EDINBURGH frequently offers up stories of characters who possessed the curious habit of leading double lives, but the dark tale of Major Thomas Weir - sometimes known as the Wizard of the Bow - is stranger than most.
A respectable figure
Lanarkshire-born Weir moved to Edinburgh in the early 1600s where he became commander of the Town Guard following an impressive military career as a covenanting soldier. Once in retirement, he remained in Scotland’s capital and continued to cut a prominent figure around town.
Weir was a devout, vocal Presbyterian and widely respected as such. He shared a property on the West Bow with his sister, Jean and hosted many a private meeting.
To outsiders, it seemed that Weir had led a virtuous, yet unremarkable, life. However, this view began to erode somewhat as Weir approached his seventieth birthday.
The true nature of Weir’s existence came to light in 1670 when the elderly Major confessed his long list of sins to an astonished congregation. Completely out of the blue, Weir admitted to decades of abhorrent behaviour and sexual depravity, which included incestuous relations with his sister and step-daughter, various other acts of fornication and adultery, and even bestiality with horses and cows.
Major Weir’s sister Jean readily confirmed the shocking revelations and went even further to explain that the illicit sexual relations with her brother, which had been going on since she was just 10 years old, had ceased only recently due to the waning of the Major’s physical attraction for her.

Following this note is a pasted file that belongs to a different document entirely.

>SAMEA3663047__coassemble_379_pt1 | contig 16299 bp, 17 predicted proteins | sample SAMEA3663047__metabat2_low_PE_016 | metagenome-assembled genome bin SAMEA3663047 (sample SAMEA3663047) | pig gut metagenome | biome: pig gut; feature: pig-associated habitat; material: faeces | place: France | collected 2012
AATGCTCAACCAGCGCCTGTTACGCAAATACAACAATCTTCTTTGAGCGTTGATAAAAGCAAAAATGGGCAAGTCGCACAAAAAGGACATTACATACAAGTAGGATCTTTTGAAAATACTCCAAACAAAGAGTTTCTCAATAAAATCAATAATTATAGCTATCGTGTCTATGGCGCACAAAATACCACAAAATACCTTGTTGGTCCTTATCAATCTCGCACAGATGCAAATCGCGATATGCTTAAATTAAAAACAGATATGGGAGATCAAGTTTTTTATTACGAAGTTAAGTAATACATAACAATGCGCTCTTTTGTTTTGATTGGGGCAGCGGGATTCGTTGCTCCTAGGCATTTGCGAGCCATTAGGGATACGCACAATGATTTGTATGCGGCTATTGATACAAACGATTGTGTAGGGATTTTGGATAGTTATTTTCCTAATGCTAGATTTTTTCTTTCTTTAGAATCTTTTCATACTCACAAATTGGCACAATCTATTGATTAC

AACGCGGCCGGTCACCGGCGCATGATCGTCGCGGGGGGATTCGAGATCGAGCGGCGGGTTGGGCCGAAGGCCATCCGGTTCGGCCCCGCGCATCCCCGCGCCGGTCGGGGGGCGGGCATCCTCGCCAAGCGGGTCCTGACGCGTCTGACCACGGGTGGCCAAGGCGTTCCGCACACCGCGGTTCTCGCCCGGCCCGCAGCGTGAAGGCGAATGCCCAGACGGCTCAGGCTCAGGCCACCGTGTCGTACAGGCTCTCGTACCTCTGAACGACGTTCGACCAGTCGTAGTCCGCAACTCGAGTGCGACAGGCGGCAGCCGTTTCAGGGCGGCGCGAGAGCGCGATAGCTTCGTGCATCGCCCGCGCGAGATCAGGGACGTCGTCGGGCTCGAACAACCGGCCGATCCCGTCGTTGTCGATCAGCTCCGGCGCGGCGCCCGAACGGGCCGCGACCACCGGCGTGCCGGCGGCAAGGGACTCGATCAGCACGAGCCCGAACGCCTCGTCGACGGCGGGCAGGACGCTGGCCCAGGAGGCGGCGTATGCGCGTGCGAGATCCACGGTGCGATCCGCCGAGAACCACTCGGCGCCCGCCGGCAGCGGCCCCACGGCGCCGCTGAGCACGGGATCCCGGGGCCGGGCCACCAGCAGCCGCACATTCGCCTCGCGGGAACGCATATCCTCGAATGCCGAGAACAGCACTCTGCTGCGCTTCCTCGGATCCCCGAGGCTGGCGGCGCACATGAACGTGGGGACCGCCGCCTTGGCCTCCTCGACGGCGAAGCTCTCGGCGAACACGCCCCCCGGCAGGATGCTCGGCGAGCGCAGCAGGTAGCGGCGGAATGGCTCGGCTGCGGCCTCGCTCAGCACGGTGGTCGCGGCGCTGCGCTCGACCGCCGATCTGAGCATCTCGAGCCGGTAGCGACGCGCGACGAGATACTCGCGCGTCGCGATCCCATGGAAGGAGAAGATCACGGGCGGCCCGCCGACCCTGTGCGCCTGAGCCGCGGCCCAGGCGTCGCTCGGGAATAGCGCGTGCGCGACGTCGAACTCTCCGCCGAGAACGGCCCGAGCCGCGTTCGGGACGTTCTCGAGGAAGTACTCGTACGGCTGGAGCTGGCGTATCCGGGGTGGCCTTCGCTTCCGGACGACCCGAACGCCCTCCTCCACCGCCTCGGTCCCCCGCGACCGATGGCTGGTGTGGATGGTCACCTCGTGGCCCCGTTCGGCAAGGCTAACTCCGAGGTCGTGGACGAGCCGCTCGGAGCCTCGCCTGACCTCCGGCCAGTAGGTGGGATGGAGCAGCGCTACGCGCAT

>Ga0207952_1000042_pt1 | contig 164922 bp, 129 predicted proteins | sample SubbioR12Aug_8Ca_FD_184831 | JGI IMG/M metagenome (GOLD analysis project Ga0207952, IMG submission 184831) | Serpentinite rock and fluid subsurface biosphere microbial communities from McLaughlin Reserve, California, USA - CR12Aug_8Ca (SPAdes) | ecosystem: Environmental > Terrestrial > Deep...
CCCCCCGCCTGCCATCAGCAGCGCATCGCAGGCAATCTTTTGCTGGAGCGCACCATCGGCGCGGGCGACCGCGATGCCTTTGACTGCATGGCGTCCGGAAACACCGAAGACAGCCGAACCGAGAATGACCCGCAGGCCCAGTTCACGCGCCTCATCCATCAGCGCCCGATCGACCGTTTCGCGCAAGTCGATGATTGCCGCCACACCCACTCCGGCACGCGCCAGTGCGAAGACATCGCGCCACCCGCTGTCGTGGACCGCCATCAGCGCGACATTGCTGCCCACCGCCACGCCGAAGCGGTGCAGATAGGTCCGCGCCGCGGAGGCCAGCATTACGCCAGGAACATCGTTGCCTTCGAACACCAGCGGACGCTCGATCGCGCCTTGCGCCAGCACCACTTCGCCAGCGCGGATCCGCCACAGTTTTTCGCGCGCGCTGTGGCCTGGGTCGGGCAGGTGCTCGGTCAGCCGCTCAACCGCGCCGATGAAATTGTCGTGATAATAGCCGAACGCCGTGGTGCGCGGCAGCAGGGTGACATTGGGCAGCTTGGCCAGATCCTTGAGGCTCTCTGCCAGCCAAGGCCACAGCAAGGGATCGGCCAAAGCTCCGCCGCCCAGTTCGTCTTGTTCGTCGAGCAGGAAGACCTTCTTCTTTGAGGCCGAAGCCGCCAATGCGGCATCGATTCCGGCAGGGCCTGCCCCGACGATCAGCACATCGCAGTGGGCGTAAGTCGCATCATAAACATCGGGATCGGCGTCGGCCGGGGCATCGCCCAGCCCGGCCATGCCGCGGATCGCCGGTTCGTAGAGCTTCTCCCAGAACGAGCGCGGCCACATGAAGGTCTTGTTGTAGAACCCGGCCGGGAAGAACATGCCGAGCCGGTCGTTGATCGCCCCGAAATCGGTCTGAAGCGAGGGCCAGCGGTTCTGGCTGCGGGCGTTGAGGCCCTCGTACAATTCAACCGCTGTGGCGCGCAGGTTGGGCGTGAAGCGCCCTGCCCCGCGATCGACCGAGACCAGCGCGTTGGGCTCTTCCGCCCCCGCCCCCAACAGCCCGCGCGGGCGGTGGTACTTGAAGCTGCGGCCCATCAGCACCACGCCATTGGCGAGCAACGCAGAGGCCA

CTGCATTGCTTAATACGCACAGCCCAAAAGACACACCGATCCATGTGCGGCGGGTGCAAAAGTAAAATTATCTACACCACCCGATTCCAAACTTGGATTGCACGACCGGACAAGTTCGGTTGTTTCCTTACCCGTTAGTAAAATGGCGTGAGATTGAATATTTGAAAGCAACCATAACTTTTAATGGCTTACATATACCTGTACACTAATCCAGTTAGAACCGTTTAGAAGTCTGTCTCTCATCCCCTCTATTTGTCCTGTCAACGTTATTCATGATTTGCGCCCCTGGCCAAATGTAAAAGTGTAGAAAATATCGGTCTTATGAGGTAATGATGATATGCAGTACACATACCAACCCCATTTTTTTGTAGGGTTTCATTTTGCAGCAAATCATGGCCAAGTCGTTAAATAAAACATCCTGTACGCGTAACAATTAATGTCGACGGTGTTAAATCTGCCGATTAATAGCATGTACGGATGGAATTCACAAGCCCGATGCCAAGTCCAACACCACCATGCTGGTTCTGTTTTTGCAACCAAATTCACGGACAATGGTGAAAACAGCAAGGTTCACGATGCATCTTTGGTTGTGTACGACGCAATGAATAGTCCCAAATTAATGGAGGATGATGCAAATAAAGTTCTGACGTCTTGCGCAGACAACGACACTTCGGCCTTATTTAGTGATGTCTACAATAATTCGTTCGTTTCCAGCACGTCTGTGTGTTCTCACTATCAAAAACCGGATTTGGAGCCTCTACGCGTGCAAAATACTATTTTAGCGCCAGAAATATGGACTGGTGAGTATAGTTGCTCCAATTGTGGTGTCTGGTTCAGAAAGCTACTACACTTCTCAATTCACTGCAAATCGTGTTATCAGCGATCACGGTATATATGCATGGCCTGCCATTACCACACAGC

To make matters worse, Jean added further gravity to the situation by claiming that, many years ago, the Weirs had made a pact with the Devil and were guilty of countless acts of Satanism, sorcery and witchcraft. The immediate future for the Weirs looked bleak to say the least.
Word of the Weirs’ lurid crimes soon reached the ears of the city authorities who were quick to incarcerate the pair in the Tolbooth while they awaited execution.
The Weirs were tried on 9 April 1670. Major Thomas fully accepted his grim fate and refused to beg God for forgiveness as he declared ‘Let me alone, I have lived as a beast and I shall die as a beast’. Weir was garotted and burned at the Gallow Lea close to modern-day Shrubhill.
Jane Weir was sentenced to be hanged at the Grassmarket. She was noticeably less gracious upon departure than her brother, wishing to die with all the shame she could muster.
Intent on creating a scene, she stripped herself naked while shrieking obscenities at the large crowd. The hangman eventually stepped forward to cut the performance short, kicking Weir from her perch.
For some time after the executions, the Weirs’ old house on the West Bow was considered off-limits. Nobody in Edinburgh dared step foot in the property for fear that it may be haunted or cursed. Even in the early 19th century, Sir Walter Scott maintained that the house possessed ‘a gloomy aspect well-suited to a necromancer’, and Robert Louis Stevenson admitted to suffering from nightmares in his childhood as a result of hearing the tale of Major Weir – who was now commonly referred to as ‘the Wizard of the Bow’.
The sordid details of the Weirs’ clandestine affairs, and flirtations with witchery and Satanic worship, had created a long-lasting legacy. Alleged ghost sightings of Major Weir were a regular occurrence in the area.
All remains of Major Weir’s home were thought to be lost following construction work at the head of the West Bow in the 1860s. However, recent discoveries by Cardiff University historian Dr Jan Bondeson suggest that it was actually incorporated into what is currently the Quaker Meeting House on Victoria Terrace. The Italian Gothic chapel was built in 1865 and was originally known as Kirk House.
It is thought that the discovery will place the building firmly on the tourist trail as it becomes the latest contender for the city’s most haunted location.